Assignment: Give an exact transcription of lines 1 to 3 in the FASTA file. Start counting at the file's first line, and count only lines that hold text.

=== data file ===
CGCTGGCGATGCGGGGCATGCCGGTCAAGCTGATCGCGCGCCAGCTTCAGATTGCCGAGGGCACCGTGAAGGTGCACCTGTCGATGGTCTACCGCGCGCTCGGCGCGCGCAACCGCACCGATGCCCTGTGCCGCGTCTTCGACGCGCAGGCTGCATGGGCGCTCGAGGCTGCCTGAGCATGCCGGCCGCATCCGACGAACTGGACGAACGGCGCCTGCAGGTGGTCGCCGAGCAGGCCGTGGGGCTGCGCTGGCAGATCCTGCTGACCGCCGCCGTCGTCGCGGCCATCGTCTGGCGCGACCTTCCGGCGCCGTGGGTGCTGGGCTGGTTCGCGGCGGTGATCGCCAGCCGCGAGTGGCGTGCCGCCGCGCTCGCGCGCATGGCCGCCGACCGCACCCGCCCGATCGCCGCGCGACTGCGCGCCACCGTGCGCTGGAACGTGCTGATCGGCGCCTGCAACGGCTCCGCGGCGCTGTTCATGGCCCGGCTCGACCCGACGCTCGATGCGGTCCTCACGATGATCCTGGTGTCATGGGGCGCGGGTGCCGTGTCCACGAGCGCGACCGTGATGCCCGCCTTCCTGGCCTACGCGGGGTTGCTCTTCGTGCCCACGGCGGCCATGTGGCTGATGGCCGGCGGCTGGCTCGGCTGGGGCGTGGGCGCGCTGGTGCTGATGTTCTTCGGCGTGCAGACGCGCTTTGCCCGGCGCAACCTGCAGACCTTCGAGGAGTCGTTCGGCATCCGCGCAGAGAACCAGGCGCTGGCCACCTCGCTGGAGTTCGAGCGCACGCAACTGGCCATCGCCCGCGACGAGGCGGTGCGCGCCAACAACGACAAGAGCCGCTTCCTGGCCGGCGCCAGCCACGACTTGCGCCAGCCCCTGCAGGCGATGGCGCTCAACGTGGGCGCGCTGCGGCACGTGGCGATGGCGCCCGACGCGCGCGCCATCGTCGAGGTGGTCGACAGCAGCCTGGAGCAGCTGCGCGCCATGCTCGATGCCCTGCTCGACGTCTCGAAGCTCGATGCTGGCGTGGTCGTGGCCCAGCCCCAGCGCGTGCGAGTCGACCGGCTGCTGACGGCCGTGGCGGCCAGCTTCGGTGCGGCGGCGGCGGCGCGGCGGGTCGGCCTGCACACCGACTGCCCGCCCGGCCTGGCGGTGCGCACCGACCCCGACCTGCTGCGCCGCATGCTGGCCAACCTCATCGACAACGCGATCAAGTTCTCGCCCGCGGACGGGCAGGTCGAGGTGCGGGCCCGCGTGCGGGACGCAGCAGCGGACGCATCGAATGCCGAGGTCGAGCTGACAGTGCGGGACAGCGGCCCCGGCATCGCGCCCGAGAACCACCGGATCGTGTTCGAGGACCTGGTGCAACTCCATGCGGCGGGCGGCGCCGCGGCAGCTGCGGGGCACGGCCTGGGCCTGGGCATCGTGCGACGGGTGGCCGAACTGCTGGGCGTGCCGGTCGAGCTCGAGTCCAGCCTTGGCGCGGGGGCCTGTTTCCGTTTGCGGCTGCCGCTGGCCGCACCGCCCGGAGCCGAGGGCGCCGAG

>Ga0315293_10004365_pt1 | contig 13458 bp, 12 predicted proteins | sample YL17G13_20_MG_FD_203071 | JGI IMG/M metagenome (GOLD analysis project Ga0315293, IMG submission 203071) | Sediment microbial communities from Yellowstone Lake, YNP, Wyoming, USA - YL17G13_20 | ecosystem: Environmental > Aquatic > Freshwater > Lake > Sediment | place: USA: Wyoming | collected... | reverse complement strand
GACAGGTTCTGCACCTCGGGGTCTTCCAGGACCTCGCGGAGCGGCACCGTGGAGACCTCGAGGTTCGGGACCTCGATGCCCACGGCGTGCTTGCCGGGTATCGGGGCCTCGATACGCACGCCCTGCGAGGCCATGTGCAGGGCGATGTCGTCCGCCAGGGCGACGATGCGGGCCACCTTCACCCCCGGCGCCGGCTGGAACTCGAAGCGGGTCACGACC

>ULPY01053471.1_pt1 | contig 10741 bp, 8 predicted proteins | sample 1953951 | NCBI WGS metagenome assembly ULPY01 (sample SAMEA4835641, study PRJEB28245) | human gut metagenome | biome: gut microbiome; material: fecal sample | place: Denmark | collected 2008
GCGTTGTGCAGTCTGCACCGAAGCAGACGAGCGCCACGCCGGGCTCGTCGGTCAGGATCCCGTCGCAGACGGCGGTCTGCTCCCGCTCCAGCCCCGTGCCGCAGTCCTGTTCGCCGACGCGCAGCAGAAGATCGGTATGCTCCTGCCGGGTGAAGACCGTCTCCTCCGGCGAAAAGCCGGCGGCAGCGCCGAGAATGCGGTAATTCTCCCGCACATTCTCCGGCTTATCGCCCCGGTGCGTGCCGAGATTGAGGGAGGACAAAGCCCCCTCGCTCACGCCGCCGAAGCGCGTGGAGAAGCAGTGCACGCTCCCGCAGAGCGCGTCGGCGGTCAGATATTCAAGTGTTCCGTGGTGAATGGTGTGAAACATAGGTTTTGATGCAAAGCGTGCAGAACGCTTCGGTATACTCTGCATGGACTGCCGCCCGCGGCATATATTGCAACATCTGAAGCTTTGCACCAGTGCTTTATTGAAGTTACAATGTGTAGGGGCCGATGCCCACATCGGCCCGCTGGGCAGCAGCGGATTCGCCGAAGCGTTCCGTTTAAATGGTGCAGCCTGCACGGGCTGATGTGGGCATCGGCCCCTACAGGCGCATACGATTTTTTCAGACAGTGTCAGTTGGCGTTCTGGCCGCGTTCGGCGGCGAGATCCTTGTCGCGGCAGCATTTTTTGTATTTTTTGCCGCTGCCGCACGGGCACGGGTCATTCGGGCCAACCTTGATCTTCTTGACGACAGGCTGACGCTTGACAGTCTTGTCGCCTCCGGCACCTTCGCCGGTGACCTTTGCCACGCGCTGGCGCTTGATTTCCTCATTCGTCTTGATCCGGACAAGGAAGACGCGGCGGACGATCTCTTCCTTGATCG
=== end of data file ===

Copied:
CGCTGGCGATGCGGGGCATGCCGGTCAAGCTGATCGCGCGCCAGCTTCAGATTGCCGAGGGCACCGTGAAGGTGCACCTGTCGATGGTCTACCGCGCGCTCGGCGCGCGCAACCGCACCGATGCCCTGTGCCGCGTCTTCGACGCGCAGGCTGCATGGGCGCTCGAGGCTGCCTGAGCATGCCGGCCGCATCCGACGAACTGGACGAACGGCGCCTGCAGGTGGTCGCCGAGCAGGCCGTGGGGCTGCGCTGGCAGATCCTGCTGACCGCCGCCGTCGTCGCGGCCATCGTCTGGCGCGACCTTCCGGCGCCGTGGGTGCTGGGCTGGTTCGCGGCGGTGATCGCCAGCCGCGAGTGGCGTGCCGCCGCGCTCGCGCGCATGGCCGCCGACCGCACCCGCCCGATCGCCGCGCGACTGCGCGCCACCGTGCGCTGGAACGTGCTGATCGGCGCCTGCAACGGCTCCGCGGCGCTGTTCATGGCCCGGCTCGACCCGACGCTCGATGCGGTCCTCACGATGATCCTGGTGTCATGGGGCGCGGGTGCCGTGTCCACGAGCGCGACCGTGATGCCCGCCTTCCTGGCCTACGCGGGGTTGCTCTTCGTGCCCACGGCGGCCATGTGGCTGATGGCCGGCGGCTGGCTCGGCTGGGGCGTGGGCGCGCTGGTGCTGATGTTCTTCGGCGTGCAGACGCGCTTTGCCCGGCGCAACCTGCAGACCTTCGAGGAGTCGTTCGGCATCCGCGCAGAGAACCAGGCGCTGGCCACCTCGCTGGAGTTCGAGCGCACGCAACTGGCCATCGCCCGCGACGAGGCGGTGCGCGCCAACAACGACAAGAGCCGCTTCCTGGCCGGCGCCAGCCACGACTTGCGCCAGCCCCTGCAGGCGATGGCGCTCAACGTGGGCGCGCTGCGGCACGTGGCGATGGCGCCCGACGCGCGCGCCATCGTCGAGGTGGTCGACAGCAGCCTGGAGCAGCTGCGCGCCATGCTCGATGCCCTGCTCGACGTCTCGAAGCTCGATGCTGGCGTGGTCGTGGCCCAGCCCCAGCGCGTGCGAGTCGACCGGCTGCTGACGGCCGTGGCGGCCAGCTTCGGTGCGGCGGCGGCGGCGCGGCGGGTCGGCCTGCACACCGACTGCCCGCCCGGCCTGGCGGTGCGCACCGACCCCGACCTGCTGCGCCGCATGCTGGCCAACCTCATCGACAACGCGATCAAGTTCTCGCCCGCGGACGGGCAGGTCGAGGTGCGGGCCCGCGTGCGGGACGCAGCAGCGGACGCATCGAATGCCGAGGTCGAGCTGACAGTGCGGGACAGCGGCCCCGGCATCGCGCCCGAGAACCACCGGATCGTGTTCGAGGACCTGGTGCAACTCCATGCGGCGGGCGGCGCCGCGGCAGCTGCGGGGCACGGCCTGGGCCTGGGCATCGTGCGACGGGTGGCCGAACTGCTGGGCGTGCCGGTCGAGCTCGAGTCCAGCCTTGGCGCGGGGGCCTGTTTCCGTTTGCGGCTGCCGCTGGCCGCACCGCCCGGAGCCGAGGGCGCCGAG

>Ga0315293_10004365_pt1 | contig 13458 bp, 12 predicted proteins | sample YL17G13_20_MG_FD_203071 | JGI IMG/M metagenome (GOLD analysis project Ga0315293, IMG submission 203071) | Sediment microbial communities from Yellowstone Lake, YNP, Wyoming, USA - YL17G13_20 | ecosystem: Environmental > Aquatic > Freshwater > Lake > Sediment | place: USA: Wyoming | collected... | reverse complement strand
GACAGGTTCTGCACCTCGGGGTCTTCCAGGACCTCGCGGAGCGGCACCGTGGAGACCTCGAGGTTCGGGACCTCGATGCCCACGGCGTGCTTGCCGGGTATCGGGGCCTCGATACGCACGCCCTGCGAGGCCATGTGCAGGGCGATGTCGTCCGCCAGGGCGACGATGCGGGCCACCTTCACCCCCGGCGCCGGCTGGAACTCGAAGCGGGTCACGACC